By Dr. Elizabeth Sadock
I moved to Shanghai in April and since then have perfected the introductory exchange when first meeting another expat. It goes something like this, “Since April.” “My husband’s job.” “It’s been an adjustment…”
I have given a lot of thought to the idea of adjustment, especially since I initially moved to Shanghai without a clear vision of what life might look like. I began asking myself, “How can I find my place in Shanghai?”
Perhaps some of you have struggled with this same question. Suddenly, all of the scaffolding of life in your home country is stripped away, leaving a feeling of groundlessness and disorientation. What is your new identity when everyone you meet has no context of who you are or where you are from? Who are you without your identity of work, social group, activities, religious group, or community?
Adjustment requires that we adapt to a new situation to create a sense of balance or acceptance. It is a natural part of life; as the Greek philosopher Heraclitus famously said, “The only thing constant in life is change.” However, change is not easy and it is sometimes a struggle to emerge from the challenges of adjustment, especially when coping with a shift in identity.
As a psychologist, I have spent a lot of time working with people who have had to cope with significant life changes that dramatically altered their sense of self. Their lives were suddenly divided into two eras: before and after the life-altering event. This was never more apparent than when I worked with people with spinal cord injuries and brain trauma. I was often inspired by their resilience and by how these significant injuries held the potential for transformative growth. And so to aid in my own adjustment to life in Shanghai, I often think about these individuals’ paths to adjustment. I hope you also find these steps helpful wherever you may be in the adjustment process:
- Mourn the loss. Adjustment signals a shift to a new state, which means that some aspects of familiarity are lost and may need to be mourned before we can move forward. Even if there are many positive aspects of life, it is okay to also acknowledge loss. In fact, if we push out the negative emotions, we end up stamping down all emotions, even the good ones! These emotions can also signal important information to guide our lives.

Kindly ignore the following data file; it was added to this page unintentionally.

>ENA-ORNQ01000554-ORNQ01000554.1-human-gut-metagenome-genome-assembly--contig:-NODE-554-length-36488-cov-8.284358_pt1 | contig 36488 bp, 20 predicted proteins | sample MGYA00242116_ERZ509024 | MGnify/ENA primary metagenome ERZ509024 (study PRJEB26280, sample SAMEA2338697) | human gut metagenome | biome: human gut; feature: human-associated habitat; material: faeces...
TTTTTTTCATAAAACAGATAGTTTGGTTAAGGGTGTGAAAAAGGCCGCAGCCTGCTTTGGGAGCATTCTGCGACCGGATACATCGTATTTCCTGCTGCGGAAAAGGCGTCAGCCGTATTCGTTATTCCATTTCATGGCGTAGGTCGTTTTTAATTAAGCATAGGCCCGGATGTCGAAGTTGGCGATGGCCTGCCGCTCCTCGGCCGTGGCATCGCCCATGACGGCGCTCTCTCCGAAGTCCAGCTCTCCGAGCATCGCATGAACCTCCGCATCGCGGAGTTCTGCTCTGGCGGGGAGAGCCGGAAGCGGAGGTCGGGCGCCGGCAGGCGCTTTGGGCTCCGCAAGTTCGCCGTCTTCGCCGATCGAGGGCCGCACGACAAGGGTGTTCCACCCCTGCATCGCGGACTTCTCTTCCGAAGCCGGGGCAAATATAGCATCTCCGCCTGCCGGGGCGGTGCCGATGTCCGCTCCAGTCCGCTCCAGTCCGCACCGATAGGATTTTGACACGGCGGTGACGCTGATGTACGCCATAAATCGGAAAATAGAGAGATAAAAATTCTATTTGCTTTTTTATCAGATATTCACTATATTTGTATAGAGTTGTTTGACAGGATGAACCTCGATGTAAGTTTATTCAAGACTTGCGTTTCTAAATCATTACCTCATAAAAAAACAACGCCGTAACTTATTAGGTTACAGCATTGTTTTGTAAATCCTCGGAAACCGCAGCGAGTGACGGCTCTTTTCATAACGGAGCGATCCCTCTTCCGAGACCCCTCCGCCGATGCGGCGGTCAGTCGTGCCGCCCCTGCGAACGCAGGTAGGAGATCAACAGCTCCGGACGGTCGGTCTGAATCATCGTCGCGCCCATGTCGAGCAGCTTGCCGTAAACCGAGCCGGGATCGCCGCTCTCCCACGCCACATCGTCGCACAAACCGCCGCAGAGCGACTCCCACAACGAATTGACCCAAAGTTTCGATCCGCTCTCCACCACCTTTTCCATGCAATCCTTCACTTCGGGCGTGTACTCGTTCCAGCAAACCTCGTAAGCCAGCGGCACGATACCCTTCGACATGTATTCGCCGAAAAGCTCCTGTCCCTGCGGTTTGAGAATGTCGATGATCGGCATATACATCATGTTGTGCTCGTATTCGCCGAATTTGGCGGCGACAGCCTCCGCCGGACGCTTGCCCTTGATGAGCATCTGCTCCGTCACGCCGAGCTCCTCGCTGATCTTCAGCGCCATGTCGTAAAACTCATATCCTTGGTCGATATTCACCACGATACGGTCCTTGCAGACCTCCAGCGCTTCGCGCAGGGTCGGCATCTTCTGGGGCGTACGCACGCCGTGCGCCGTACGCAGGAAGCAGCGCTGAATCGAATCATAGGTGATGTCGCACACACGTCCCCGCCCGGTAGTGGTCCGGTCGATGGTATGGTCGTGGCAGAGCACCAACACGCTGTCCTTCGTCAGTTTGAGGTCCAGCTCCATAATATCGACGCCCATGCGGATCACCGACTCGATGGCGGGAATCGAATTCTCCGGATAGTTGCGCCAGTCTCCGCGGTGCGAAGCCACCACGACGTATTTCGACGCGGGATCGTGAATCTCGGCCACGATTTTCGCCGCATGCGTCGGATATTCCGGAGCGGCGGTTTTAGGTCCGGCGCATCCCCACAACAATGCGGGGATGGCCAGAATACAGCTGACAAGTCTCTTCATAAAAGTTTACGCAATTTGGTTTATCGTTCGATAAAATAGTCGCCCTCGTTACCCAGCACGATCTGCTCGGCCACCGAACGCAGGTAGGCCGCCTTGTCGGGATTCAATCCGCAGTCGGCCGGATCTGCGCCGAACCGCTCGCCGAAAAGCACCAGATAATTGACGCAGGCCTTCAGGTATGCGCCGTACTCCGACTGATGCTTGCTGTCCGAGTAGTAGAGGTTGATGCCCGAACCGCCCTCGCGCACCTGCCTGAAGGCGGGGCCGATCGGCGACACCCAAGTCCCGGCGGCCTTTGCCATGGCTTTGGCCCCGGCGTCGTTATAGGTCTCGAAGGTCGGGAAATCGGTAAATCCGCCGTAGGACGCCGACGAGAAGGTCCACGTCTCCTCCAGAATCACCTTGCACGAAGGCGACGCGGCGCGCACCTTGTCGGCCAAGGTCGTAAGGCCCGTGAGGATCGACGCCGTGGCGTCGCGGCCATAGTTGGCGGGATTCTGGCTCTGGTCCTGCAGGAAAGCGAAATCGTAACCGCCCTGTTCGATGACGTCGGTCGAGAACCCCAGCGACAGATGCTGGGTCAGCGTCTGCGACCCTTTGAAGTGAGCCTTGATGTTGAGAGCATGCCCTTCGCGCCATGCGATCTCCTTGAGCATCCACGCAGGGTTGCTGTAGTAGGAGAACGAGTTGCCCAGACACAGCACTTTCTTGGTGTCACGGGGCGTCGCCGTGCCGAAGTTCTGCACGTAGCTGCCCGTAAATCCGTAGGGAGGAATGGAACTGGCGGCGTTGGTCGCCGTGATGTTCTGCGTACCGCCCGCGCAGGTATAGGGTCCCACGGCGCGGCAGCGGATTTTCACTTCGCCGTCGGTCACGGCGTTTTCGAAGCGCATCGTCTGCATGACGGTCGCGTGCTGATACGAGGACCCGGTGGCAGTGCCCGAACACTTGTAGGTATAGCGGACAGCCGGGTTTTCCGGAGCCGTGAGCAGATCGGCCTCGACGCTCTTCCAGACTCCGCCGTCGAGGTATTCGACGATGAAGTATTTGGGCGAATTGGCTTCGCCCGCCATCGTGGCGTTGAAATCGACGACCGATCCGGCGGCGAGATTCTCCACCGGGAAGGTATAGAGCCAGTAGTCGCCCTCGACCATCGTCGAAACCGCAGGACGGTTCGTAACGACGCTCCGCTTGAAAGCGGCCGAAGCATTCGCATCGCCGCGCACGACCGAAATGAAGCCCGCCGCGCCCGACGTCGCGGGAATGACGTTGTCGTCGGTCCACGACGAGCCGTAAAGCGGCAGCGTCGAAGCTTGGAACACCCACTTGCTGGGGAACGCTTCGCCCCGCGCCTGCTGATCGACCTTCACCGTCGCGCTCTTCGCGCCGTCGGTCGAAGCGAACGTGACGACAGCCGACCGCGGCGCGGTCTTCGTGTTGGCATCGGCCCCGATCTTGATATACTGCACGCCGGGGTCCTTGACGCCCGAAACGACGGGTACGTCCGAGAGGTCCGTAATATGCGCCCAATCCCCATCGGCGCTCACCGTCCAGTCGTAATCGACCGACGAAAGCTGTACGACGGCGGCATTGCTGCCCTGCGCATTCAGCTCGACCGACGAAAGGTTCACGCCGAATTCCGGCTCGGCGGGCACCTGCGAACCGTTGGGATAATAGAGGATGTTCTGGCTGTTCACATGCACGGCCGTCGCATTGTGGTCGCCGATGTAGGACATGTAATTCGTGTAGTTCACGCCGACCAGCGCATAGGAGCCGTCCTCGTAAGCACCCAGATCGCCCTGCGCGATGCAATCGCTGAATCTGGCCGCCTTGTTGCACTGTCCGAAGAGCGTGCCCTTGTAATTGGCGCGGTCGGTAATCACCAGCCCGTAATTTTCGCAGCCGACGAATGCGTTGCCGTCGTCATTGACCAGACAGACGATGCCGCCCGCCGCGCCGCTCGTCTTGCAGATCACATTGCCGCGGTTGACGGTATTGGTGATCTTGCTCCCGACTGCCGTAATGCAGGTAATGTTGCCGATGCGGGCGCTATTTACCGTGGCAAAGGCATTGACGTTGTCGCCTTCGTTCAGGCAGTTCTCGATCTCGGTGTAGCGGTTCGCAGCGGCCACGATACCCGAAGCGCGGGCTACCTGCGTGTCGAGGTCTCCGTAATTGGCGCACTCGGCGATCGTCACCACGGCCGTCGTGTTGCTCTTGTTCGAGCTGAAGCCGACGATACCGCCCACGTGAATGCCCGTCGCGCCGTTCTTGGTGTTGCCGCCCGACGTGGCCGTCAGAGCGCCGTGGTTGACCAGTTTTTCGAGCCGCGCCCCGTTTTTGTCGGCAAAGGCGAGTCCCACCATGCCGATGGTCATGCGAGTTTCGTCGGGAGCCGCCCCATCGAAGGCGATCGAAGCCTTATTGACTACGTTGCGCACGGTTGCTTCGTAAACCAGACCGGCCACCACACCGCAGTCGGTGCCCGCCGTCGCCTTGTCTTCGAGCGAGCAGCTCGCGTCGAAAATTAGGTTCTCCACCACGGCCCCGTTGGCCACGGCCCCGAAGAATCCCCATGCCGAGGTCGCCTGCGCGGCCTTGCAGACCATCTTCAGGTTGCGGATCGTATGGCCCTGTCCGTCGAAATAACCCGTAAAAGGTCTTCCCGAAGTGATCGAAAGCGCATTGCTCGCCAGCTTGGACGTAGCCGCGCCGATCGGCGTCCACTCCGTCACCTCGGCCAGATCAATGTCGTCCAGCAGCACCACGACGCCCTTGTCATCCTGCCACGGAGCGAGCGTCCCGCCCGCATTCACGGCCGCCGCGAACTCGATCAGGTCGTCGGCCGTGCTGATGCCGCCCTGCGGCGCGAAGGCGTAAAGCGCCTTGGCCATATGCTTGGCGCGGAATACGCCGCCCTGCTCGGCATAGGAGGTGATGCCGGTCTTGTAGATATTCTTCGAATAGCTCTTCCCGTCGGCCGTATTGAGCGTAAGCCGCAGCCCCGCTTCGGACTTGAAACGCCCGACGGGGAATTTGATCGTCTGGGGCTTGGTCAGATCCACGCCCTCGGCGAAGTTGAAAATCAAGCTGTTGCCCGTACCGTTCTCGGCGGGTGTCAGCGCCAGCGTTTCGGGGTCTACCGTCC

- Accept the reality. Acceptance allows for a shift in energy. When we stop having a futile fight with reality, our energy is freed up to find ways to realistically improve our current situation.
- Find connection. Community is key and creates a sense of belonging and safety. We are social creatures who need connection. Reaching out to family, friends, or a counselor for support is a good place to start.
- Examine values. Even if our reality has shifted and we may not be able to do the same things that we used to do, there are deeper values that remain consistent and stable. This may require a deeper exploration beyond the superficial to discover our unique core. A good way to explore values is to ask yourself, “How do I want to be remembered at the end of my life?” Once we identity our values, we can discover new aspects of life that tap into those same core desires.
- Commit to action. We can reclaim life by living in a way that fulfills our deepest values. With this comes a willingness to fail and a boldness to venture outside of our comfort zones. This may mean trying a new hobby, volunteering, or reaching out to a potential friend.
- Make meaning. Adjustment requires change and change signifies growth. Simply knowing this truth can make us less resistant towards the natural shifts of life, and can even inspire us to embrace the challenge. Ask yourself, “How will I interpret the changes in my life? How do they fit into the way I view myself and the world?”
I expect that life in China, as true of life in general, will be an ongoing adjustment, but it is comforting to know that we are all in this together and that it is bound to be a transformative experience. Wishing you a meaningful journey!